Next Wednesday is lost in time for me. I leave this country on Tuesday evening and arrive some 13 hours later on Thursday morning in the city in which i was born, on a continent in which I have not set foot for nearly nine years.
Probably not only Wednesday will disappear, as I re-orient myself to family and friends who are currently etched as memories in places and times that dissolved long ago. One friend I have not seen for over 2 decades, and betwixt and between our friendship was strained, yet we both are eager to re-connect.
We cannot reclaim the past, yet it has shaped our present, so it is never lost to us. The future remains invisible, yet reflects the choices we have made and will make every day. This journey feels like a pilgrimage is some intangible way, a trip backwards towards forwards. My sister and I, who are each a poor correspondent and have not always had a smooth relationship, have been emailing each other. I sense the traverse of our past and the coming together of women in friendship. But one cannot predict, and I try to let go of expectations. Yet remain open-hearted. She has offered to pick me up at my post dawn arrival, the city awake I am sure, as I may not be. It is so long since I have lived in a city with the dimensions of Sydney. She lives in a small flat in an inner city suburb. Movement and sound and people and traffic....i imagine its crowded nature, as I now look out the window at the trees and the hills and the barn built over 100 years ago.Space and sky.
Homeland, heimat...i am unsure what this means any more, if I ever did. I was born in Australia, in a mid-city hospital, long since pulled down and re-developed. But while living in Alice Springs for 8 years, in the heart of the continent, I was forced to reflect on the conquest of the Aboriginal people whose land we stole. The intersection of our cultures was palpable there, something I had only read of in text books as an Anglo girl in a middle class life. I went once with a friend to a very remote Aboriginal community, a long, long way from the familiarity of our western lives, in every way - landscape and culture. I met old women who remembered the first contact with white people when they were young children. That struck me with force, that in our lifetimes this still occurred. They were frightened of the ghostly appearances. The people in that community spoke their traditional language, and suddenly there I shrank like Alice in the rabbit hole, to a tiny speck from another world cast into a place where I was foreign, and they not. In Australia. It was a transformational experience to understand I was born in a land that does not belong to me, yet it is my home, as it is theirs.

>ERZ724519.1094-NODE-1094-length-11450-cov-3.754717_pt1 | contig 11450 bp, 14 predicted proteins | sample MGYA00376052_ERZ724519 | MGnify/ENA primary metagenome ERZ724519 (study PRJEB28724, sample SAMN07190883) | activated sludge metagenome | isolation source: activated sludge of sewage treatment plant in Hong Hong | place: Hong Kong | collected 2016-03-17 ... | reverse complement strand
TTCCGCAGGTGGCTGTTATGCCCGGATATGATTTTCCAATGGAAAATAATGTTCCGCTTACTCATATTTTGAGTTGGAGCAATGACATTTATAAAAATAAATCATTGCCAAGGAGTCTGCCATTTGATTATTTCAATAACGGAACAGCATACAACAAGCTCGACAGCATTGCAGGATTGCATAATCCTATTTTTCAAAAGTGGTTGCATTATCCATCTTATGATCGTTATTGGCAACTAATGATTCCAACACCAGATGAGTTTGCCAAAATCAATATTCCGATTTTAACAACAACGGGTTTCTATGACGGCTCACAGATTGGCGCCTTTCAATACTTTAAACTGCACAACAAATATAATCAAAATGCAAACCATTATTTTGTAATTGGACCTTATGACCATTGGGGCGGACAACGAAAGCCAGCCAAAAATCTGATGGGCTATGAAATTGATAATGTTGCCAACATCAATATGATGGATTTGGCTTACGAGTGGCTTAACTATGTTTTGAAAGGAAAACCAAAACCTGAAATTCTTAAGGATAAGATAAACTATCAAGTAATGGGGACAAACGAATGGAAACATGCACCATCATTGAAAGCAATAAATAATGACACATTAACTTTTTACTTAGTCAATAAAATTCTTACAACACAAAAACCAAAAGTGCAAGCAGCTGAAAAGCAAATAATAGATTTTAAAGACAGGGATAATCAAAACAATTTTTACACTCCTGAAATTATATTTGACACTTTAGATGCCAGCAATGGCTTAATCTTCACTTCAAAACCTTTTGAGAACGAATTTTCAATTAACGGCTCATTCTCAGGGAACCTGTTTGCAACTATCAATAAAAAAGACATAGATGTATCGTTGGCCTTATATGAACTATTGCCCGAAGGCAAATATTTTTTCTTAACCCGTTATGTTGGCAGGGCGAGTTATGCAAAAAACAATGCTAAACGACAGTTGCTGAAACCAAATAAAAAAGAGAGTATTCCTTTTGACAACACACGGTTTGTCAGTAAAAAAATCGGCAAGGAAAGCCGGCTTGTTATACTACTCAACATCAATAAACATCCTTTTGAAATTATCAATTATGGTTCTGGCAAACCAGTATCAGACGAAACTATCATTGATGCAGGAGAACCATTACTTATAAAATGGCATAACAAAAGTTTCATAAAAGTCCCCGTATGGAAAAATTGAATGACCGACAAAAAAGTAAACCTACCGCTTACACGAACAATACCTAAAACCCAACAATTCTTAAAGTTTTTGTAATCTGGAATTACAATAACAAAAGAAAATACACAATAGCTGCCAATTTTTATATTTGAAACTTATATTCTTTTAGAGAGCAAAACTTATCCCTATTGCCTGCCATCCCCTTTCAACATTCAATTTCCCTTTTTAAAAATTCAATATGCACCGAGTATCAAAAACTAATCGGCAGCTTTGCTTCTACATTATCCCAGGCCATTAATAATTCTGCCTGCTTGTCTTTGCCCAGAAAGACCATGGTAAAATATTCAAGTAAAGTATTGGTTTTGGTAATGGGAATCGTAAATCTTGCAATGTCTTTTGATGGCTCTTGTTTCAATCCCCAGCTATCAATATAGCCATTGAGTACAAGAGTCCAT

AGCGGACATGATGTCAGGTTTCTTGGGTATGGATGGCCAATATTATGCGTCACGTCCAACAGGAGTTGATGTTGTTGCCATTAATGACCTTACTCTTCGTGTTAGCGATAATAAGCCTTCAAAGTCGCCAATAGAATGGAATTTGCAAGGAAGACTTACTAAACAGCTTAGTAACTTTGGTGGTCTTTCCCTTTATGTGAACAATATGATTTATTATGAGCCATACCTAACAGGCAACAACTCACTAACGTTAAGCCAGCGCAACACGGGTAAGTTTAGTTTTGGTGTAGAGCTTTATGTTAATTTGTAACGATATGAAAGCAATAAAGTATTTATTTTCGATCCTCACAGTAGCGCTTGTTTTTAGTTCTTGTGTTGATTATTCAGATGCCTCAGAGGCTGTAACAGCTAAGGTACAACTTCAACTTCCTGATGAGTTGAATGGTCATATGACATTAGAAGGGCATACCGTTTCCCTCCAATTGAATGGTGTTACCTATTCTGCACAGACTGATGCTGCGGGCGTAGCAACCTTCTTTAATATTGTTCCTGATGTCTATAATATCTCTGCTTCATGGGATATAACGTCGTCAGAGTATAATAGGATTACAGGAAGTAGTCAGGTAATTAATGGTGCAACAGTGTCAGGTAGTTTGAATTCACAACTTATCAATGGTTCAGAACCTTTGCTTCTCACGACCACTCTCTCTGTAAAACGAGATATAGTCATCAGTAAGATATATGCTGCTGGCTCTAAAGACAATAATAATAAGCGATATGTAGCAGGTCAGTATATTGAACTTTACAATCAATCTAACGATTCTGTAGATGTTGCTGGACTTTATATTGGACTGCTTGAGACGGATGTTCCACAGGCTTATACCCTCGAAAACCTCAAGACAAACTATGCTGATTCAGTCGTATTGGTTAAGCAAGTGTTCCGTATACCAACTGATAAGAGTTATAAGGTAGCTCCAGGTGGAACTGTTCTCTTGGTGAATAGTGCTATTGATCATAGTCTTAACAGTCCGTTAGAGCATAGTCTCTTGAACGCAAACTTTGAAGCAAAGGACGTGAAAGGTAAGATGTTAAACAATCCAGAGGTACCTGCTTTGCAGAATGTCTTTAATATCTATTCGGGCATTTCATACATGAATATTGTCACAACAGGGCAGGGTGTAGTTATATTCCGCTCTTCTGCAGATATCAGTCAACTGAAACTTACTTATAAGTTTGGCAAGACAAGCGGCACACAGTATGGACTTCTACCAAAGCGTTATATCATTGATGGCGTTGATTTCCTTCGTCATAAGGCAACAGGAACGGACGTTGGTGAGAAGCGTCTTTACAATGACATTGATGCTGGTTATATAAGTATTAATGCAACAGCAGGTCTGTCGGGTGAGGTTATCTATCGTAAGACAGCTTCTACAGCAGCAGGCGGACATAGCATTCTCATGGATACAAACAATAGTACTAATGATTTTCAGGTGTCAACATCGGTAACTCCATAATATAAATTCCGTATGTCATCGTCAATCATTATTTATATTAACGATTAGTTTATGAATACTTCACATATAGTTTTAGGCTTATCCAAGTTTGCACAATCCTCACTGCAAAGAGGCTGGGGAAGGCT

I spent some years living in Germany as a younger woman, in the Berlin still split by a wall. I was exposed to aspects of myself I did not know existed; perhaps they hadn't before I embraced that country and language. For many years - even now? - I considered Germany much more my second home than Australia, something not easily explained. Maybe it is just the glow of the exotic we feel when we live in places other than the land of our birth, especially those with cobbled streets, and even the menace of the Berlin wall.
I think of Dakini Valley as my home now, not so much even the USA, but this place that I love and that has nurtured me for all these years. Yet even that is not fixed. Nothing is. It is the attachment to people and time and place and - i have to add - dogs and cats that make us believe in our home, our belonging. Our yearning.
I have not been writing much at all. I have 3 formal rejections for my book. I don't know what the future will bring. I dance with so many ideas of what is important for me in this life - to accomplish, to be, the imprints I wish to leave behind. Perhaps being a writer is no longer as strong a pull as I had thought. My words will dissolve as will my flesh.
So I travel to places that will have changed countless times since I last was there. And I will meet people who have done the same. As have I. That, i guess, is all we ever really do in our lives. My wish is that the journey for us all will bring joy and the end of suffering.